The Raven

Scene: The New Yorker's Vanna Le reports from Lou Reed's reading of The Raven at the Strand bookstore in NYC last week: "Mattotti's illustrations, which were projected in a slide show, saturated the room with a kind of terror and despair. There was also something about the sound and sudden fits of fury in Reed's voice that seemed to mirror Poe's tormented vision." From the accompanying slideshow of images of the book: "Lorenzo Mattotti skillfully brings out the terror and elegance of Reed and Poe’s joint masterwork…. The book is an aesthetically stunning treat — but it isn’t only for the coffee table. Mattotti’s artwork is as enigmatic and suspenseful as the poetry itself."

Interview (Audio): Bob Fingerman is the guest on the new episode of The Comics Journal's TCJ Talkies podcast with host Mike Dawson

Daily OCD: 7/5/11
Written by Mike Baehr | Filed under Wilfred SantiagoWalt KellyShimura TakakoreviewsPeanutsMomeMickey MousemangaLinda MedleyKrazy KatJoe DalyJasonGeorge HerrimanFloyd GottfredsonDisneyDaily OCDCharles M SchulzBest of 2011Basil Wolverton21 5 Jul 2011 7:11 PM

Today's Online Commentary & Diversions:

Castle Waiting Vol. 2

List: School Library Journal names Linda Medley's Castle Waiting Vol. 2 one of "39 Graphic Novels That Kids Can't Resist": "Both volumes of Castle Waiting are vivid and enchanting, as any good fairy tale should be. Handsomely bound and printed on rich, creamy paper, the most important element — the story — is charming, filled with slowly building plots and compelling characters, and the slow pace means readers can spend the summer hours with some good company.... With clean black-and-white art and impeccable pacing, Castle Waiting remains a favorite for older kids and younger teens."

Dungeon Quest, Books 1 + 2

List: Rick Klaw's "Top Ten of the Half Year '11" at The Geek Curmudgeon includes Joe Daly's Dungeon Quest at #9 ("Littered with violence, inappropriate sexual innuendos, misguided bravado and infused with hilarity, Dungeon Quest... promises a uniquely entertaining graphic novel experience.") and 21: The Story of Roberto Clemente by Wilfred Santiago at #3 ("In this emotionally moving biography, the Puerto Rican Wilfred Santiago magnificently chronicles the often tragic life of this icon.... Santiago expertly traverses Clemente's tribulations, losses, and success with ease and skill. His portrayal of the baseball games rank among the finest ever attempted in this medium. Under the masterful hands of Santiago, 21 evolves into far more than just a biography of a sports figure. It showcases a life worth emulating.")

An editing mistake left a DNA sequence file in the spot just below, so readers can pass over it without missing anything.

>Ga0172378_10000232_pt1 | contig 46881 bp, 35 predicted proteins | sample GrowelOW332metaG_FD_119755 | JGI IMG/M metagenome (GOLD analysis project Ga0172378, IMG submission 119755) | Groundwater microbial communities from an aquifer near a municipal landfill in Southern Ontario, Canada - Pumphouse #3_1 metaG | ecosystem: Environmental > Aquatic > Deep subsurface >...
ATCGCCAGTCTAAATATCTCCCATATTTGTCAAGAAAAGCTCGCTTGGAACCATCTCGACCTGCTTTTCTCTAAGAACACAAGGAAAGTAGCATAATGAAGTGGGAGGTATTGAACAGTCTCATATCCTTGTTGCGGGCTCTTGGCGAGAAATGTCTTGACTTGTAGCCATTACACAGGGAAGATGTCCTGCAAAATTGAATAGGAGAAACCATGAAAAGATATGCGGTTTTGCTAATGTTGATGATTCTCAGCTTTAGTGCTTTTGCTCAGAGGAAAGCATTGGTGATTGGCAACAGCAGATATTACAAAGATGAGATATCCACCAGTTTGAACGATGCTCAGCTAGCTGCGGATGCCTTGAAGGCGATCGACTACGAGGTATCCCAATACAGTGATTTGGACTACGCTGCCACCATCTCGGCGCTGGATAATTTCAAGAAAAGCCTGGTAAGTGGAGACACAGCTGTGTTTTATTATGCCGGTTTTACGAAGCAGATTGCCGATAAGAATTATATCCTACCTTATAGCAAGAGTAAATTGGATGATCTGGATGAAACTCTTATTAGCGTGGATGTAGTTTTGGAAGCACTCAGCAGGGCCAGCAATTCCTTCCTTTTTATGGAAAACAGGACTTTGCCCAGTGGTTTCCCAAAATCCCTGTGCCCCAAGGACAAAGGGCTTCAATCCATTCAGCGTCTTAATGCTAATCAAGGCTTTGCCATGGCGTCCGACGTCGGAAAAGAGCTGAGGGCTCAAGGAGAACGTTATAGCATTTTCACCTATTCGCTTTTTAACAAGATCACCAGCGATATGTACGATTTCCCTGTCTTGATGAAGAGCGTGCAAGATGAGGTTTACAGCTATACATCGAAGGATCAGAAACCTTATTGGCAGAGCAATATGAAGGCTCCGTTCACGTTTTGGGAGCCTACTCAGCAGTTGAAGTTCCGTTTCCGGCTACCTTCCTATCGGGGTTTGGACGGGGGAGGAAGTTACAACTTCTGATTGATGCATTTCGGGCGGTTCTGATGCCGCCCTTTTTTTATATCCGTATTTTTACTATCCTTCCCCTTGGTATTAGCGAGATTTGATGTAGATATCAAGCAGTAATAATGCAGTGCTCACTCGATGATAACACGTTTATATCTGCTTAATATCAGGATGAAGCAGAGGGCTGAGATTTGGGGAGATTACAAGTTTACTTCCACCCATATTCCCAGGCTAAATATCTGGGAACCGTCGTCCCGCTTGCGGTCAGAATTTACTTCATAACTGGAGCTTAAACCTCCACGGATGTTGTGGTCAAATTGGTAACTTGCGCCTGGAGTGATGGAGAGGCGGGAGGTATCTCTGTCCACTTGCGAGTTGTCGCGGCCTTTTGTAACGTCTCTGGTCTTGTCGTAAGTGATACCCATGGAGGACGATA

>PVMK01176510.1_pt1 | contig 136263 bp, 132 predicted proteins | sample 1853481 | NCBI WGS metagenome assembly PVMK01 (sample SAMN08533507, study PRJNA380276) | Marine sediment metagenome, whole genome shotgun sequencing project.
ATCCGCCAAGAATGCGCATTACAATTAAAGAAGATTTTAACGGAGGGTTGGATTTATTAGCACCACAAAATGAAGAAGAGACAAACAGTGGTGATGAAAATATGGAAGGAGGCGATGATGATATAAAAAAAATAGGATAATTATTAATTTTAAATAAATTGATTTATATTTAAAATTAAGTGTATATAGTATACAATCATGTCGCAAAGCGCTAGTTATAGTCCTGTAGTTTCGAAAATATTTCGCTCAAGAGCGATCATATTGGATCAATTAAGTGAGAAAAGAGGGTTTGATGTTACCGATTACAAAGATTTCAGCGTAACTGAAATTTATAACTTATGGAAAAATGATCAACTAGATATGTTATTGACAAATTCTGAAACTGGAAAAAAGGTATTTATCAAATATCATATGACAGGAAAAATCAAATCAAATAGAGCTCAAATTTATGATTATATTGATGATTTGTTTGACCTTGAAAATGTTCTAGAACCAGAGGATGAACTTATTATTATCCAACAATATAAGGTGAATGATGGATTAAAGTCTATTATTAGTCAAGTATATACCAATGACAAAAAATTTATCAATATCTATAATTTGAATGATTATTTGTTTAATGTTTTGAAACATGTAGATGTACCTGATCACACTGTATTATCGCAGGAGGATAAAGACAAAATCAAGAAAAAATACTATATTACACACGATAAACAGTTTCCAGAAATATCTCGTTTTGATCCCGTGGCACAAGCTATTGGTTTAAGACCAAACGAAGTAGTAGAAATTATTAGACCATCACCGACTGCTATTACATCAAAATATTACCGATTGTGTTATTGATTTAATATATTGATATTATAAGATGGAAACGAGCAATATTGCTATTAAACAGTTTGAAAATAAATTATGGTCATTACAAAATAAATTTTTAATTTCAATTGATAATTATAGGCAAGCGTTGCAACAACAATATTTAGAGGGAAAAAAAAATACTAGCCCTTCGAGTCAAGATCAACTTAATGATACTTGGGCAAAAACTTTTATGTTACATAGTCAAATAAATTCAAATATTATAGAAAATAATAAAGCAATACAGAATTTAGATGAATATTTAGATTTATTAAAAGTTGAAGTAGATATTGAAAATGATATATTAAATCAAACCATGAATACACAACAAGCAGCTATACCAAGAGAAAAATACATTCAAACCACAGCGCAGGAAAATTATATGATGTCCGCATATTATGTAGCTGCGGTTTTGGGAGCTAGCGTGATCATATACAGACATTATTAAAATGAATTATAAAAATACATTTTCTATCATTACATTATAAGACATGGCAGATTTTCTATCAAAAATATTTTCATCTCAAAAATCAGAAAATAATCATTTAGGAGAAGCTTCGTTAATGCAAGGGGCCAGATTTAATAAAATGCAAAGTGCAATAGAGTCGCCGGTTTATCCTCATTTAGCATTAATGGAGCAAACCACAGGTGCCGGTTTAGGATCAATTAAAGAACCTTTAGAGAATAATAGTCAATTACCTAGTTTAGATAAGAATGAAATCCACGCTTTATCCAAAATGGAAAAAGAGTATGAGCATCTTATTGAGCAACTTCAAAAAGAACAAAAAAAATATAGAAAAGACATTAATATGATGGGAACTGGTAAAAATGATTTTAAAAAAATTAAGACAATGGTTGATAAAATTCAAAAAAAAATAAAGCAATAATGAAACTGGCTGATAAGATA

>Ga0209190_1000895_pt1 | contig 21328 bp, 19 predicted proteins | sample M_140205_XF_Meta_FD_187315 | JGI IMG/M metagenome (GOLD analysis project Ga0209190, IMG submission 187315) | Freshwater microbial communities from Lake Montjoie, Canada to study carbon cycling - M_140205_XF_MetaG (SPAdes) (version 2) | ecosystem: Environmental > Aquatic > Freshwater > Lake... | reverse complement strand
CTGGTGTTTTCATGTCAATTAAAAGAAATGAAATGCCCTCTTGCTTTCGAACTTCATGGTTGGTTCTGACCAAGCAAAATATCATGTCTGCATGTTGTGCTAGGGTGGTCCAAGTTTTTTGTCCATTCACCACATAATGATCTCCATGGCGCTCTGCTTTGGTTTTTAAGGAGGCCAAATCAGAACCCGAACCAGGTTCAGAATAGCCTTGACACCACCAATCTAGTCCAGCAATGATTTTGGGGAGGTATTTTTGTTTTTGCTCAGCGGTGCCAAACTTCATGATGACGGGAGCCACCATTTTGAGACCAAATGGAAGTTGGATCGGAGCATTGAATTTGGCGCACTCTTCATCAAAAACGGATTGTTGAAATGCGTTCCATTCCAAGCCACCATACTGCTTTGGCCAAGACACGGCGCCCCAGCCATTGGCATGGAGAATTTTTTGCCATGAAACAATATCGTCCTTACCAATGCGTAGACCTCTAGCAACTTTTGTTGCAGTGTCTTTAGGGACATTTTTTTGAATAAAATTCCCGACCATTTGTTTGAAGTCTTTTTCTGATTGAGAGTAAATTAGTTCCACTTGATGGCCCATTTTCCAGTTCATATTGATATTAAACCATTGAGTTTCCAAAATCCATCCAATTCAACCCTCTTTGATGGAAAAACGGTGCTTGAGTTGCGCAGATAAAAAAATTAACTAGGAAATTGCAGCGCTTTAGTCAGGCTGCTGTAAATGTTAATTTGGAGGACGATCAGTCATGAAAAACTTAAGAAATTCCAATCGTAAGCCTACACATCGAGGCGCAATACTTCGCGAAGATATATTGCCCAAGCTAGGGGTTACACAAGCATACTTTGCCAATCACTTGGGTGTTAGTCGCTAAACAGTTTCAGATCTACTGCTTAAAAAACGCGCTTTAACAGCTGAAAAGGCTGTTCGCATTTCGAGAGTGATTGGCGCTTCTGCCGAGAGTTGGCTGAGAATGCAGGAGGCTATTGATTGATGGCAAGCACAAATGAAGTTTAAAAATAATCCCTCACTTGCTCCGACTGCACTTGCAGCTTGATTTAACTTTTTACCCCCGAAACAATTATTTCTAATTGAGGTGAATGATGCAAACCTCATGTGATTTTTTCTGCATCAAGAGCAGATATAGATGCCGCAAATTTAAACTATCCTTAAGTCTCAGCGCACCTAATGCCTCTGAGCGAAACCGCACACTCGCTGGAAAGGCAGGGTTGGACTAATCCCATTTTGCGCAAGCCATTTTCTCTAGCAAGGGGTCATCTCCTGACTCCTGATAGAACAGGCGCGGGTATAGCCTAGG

21: The Story of Roberto Clemente

Profile: "...21: The Story of Roberto Clemente... is drawn with a jagged whimsy that gets at the sudden sharpness of a baseball game's action, the frenzy that comes from out of nowhere to temporarily replace the long, slow stretches of waiting, scratching, spitting and eyeballing opponents that are endemic to the sport. The result is a captivating work that reflects the complexity of Clemente (1934-1972), a dedicated humanitarian as well as an uncommonly gifted athlete.... 'I knew the culture he came from, because I came from the same place,' [Wilfred] Santiago says. 'And there was a mythic aspect to him that was part of the story I wanted to tell. Comic books bring a different kind of narrative that's not possible in any other medium — not books, not movies.'" – Julia Keller, Chicago Tribune

Wandering Son Vol. 1

Review: "A little boy is mistaken for his older sister and is bewildered by the feeling that this stirs in him. Thus begins the story of the Wandering Son, a daring fairy-tale about two unusual children in the time before the riot of puberty and their struggles with who they are and who they want to be.... The artwork in Wandering Son is appealing and sensitive....  Wandering Son mercifully isn’t a political screed and its characters, equally mercifully, are not pressured into making political points out of their inner lives.... They are allowed under that protective charm 'kawaii' to explore their feelings and identity and are treated with the utmost compassion and dignity by their author. That makes Wandering Son a most compelling fantasy... Wandering Son chooses for the most part to dwell on the possibility of choice, of self-knowledge and the love of a friend who knows your secret." – Michael Arthur, The Hooded Utilitarian

Mome Vol. 5 - Fall 2006

Review: At his High-Low blog, Rob Clough re-posts his Sequart review of the first 5 volumes of Mome: "I can't help thinking of Mome as the comics equivalent of a baseball farm league club. You know you're good if you're invited by the major league club to come on, but there's an expectation of getting better, of being productive, of working hard in order to become great. And the creators in this book seem to range across a wide variety of ages and levels of experience, much like a minor league baseball team. Some are raw rookies, others have been laboring in obscurity for years and are just now getting an opportunity at the big time."